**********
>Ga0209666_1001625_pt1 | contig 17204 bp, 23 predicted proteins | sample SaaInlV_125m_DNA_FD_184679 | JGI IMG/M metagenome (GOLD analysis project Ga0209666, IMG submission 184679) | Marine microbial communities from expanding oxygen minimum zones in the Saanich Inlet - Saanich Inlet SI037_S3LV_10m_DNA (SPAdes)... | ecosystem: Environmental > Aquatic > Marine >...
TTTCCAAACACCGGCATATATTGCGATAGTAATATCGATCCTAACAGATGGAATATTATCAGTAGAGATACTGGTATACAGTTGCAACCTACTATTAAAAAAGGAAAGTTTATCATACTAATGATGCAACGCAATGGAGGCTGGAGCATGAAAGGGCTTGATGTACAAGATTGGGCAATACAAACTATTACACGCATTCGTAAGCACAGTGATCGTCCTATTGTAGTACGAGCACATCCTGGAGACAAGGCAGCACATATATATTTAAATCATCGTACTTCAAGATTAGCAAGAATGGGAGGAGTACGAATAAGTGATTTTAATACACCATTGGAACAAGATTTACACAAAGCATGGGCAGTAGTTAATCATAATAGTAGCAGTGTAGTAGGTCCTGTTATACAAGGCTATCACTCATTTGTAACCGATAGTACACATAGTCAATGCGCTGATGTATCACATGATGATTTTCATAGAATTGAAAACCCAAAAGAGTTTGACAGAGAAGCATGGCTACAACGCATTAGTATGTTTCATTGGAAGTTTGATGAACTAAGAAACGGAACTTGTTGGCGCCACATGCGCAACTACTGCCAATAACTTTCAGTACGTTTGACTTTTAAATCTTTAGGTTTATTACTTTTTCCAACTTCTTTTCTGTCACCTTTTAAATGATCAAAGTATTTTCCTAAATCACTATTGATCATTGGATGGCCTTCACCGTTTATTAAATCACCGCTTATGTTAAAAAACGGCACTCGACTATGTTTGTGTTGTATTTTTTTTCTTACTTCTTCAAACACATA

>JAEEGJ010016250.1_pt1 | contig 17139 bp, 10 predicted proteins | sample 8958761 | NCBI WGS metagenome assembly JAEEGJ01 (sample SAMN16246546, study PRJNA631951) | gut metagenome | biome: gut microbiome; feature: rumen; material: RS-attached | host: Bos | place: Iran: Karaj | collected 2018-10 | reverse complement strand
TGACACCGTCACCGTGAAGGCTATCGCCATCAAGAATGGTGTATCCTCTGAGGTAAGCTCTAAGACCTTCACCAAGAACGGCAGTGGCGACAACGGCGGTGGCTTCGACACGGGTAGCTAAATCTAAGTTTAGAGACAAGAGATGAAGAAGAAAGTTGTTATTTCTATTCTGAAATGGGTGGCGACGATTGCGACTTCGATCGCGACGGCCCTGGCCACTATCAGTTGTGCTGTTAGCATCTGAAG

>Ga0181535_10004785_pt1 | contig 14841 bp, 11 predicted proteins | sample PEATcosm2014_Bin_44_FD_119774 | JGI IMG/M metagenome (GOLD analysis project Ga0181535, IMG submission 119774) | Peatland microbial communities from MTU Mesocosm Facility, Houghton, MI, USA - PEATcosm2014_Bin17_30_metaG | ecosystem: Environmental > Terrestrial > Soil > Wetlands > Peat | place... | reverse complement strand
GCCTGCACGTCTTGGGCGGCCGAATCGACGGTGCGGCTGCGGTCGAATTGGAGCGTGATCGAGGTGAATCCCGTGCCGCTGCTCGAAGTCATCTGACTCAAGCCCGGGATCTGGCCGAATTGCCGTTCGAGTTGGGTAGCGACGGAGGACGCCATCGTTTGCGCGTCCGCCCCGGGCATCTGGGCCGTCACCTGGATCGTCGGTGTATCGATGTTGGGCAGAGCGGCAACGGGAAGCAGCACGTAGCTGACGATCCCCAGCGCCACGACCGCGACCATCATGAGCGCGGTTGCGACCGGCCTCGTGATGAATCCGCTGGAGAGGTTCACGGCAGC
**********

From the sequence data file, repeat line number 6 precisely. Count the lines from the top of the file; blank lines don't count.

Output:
GCCTGCACGTCTTGGGCGGCCGAATCGACGGTGCGGCTGCGGTCGAATTGGAGCGTGATCGAGGTGAATCCCGTGCCGCTGCTCGAAGTCATCTGACTCAAGCCCGGGATCTGGCCGAATTGCCGTTCGAGTTGGGTAGCGACGGAGGACGCCATCGTTTGCGCGTCCGCCCCGGGCATCTGGGCCGTCACCTGGATCGTCGGTGTATCGATGTTGGGCAGAGCGGCAACGGGAAGCAGCACGTAGCTGACGATCCCCAGCGCCACGACCGCGACCATCATGAGCGCGGTTGCGACCGGCCTCGTGATGAATCCGCTGGAGAGGTTCACGGCAGC